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Concept: History of wine

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Wine is a complex beverage, comprising thousands of metabolites that are produced through the action of a plethora of yeasts and bacteria during fermentation of grape must. These microbial communities originate in the vineyard and the winery and reflect the influence of several factors including grape variety, geographical location, climate, vineyard spraying, technological practices, processing stage and season (pre-harvest, harvest, post-harvest). Vineyard and winery microbial communities have the potential to participate during fermentation and influence wine flavour and aroma. Therefore, there is an enormous interest in isolating and characterising these communities, particularly non-Saccharomyces yeast species to increase wine flavour diversity, while also exploting regional signature microbial populations to enhance regionality. In this review we describe the role and relevance of the main non-Saccharomyces yeast species found in vineyards and wineries. This includes the latest reports covering the application of these species for winemaking; and the biotechnological characteristics and potential applications of non-Saccharomyces species in other areas. In particular, we focus attention on the species for which molecular and genomic tools and resources are available for study.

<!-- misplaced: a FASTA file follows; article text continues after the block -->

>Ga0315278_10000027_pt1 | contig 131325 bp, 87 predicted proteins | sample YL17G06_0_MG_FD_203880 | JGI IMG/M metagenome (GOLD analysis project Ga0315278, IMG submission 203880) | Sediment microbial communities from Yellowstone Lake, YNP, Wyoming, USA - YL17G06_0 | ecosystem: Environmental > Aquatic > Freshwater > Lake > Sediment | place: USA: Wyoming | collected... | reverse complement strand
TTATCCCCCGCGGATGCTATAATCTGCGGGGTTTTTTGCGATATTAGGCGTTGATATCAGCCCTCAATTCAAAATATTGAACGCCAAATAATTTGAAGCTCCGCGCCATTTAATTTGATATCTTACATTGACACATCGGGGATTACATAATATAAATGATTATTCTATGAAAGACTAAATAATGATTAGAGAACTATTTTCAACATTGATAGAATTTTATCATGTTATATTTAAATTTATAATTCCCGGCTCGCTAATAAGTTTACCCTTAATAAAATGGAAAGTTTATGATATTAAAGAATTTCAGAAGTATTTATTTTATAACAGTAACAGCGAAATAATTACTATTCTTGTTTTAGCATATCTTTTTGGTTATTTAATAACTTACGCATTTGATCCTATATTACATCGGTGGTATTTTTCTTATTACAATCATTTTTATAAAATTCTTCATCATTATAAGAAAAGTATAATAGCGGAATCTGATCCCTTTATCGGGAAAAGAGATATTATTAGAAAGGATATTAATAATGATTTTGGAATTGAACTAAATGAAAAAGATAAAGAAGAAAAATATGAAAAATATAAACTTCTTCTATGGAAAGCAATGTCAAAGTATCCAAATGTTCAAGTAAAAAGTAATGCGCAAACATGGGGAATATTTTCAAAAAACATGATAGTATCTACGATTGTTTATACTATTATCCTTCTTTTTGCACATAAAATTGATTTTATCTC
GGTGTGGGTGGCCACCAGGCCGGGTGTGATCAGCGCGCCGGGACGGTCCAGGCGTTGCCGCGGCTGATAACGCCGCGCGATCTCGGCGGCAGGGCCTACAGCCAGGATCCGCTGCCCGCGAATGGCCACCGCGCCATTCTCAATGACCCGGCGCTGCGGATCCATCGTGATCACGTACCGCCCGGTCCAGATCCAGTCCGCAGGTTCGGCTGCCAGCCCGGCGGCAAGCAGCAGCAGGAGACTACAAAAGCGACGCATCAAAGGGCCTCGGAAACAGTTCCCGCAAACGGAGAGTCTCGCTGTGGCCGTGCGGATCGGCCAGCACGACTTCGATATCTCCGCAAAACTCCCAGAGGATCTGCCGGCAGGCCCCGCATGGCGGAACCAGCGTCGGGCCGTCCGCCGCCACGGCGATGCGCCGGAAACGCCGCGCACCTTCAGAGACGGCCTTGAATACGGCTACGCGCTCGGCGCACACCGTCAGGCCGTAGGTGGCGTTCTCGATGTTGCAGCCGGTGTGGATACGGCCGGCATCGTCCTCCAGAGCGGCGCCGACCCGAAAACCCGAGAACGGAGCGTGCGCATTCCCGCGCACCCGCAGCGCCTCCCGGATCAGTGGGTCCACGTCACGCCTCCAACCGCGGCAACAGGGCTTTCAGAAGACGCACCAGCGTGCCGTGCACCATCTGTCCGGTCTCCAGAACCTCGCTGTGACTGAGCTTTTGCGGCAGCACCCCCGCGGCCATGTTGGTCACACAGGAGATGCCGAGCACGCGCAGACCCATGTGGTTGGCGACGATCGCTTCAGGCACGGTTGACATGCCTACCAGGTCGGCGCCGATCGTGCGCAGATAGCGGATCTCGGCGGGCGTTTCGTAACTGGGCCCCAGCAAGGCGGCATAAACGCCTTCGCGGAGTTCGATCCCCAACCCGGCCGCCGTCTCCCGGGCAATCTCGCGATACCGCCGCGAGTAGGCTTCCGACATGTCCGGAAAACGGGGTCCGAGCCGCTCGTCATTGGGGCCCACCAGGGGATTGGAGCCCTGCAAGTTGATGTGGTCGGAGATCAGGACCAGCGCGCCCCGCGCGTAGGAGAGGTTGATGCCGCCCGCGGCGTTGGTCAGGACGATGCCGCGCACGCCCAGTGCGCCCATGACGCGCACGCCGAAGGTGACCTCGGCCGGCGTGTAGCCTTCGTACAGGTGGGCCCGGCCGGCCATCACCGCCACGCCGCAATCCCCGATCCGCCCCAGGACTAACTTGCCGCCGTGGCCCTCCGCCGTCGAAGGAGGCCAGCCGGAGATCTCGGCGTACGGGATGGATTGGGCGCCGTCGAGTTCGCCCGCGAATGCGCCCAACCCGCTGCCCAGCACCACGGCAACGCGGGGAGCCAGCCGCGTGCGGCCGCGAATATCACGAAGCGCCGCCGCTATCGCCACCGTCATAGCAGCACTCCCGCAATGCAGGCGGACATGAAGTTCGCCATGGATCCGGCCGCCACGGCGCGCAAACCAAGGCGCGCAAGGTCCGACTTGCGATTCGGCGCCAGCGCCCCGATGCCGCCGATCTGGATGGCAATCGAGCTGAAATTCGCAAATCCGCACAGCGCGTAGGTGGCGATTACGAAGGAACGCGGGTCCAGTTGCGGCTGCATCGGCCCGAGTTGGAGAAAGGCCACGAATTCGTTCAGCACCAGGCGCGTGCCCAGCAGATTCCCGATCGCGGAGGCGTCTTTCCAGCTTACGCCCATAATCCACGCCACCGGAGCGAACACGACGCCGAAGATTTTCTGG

Concepts: Bacteria, Metabolism, Yeast, Wine, Fermentation, Grape, Winemaking, History of wine

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The definition of the terroir concept is one of the most debated issues in oenology and viticulture. The dynamic interaction among diverse factors including the environment, the grapevine plant and the imposed viticultural techniques means that the wine produced in a given terroir is unique. However, there is an increasing interest to define and quantify the contribution of individual factors to a specific terroir objectively. Here, we characterized the metabolome and transcriptome of berries from a single clone of the Corvina variety cultivated in seven different vineyards, located in three macrozones, over a 3-year trial period.

Concepts: Fruit, Vitis vinifera, Wine, Grape, Viticulture, Berry, History of wine, Annual growth cycle of grapevines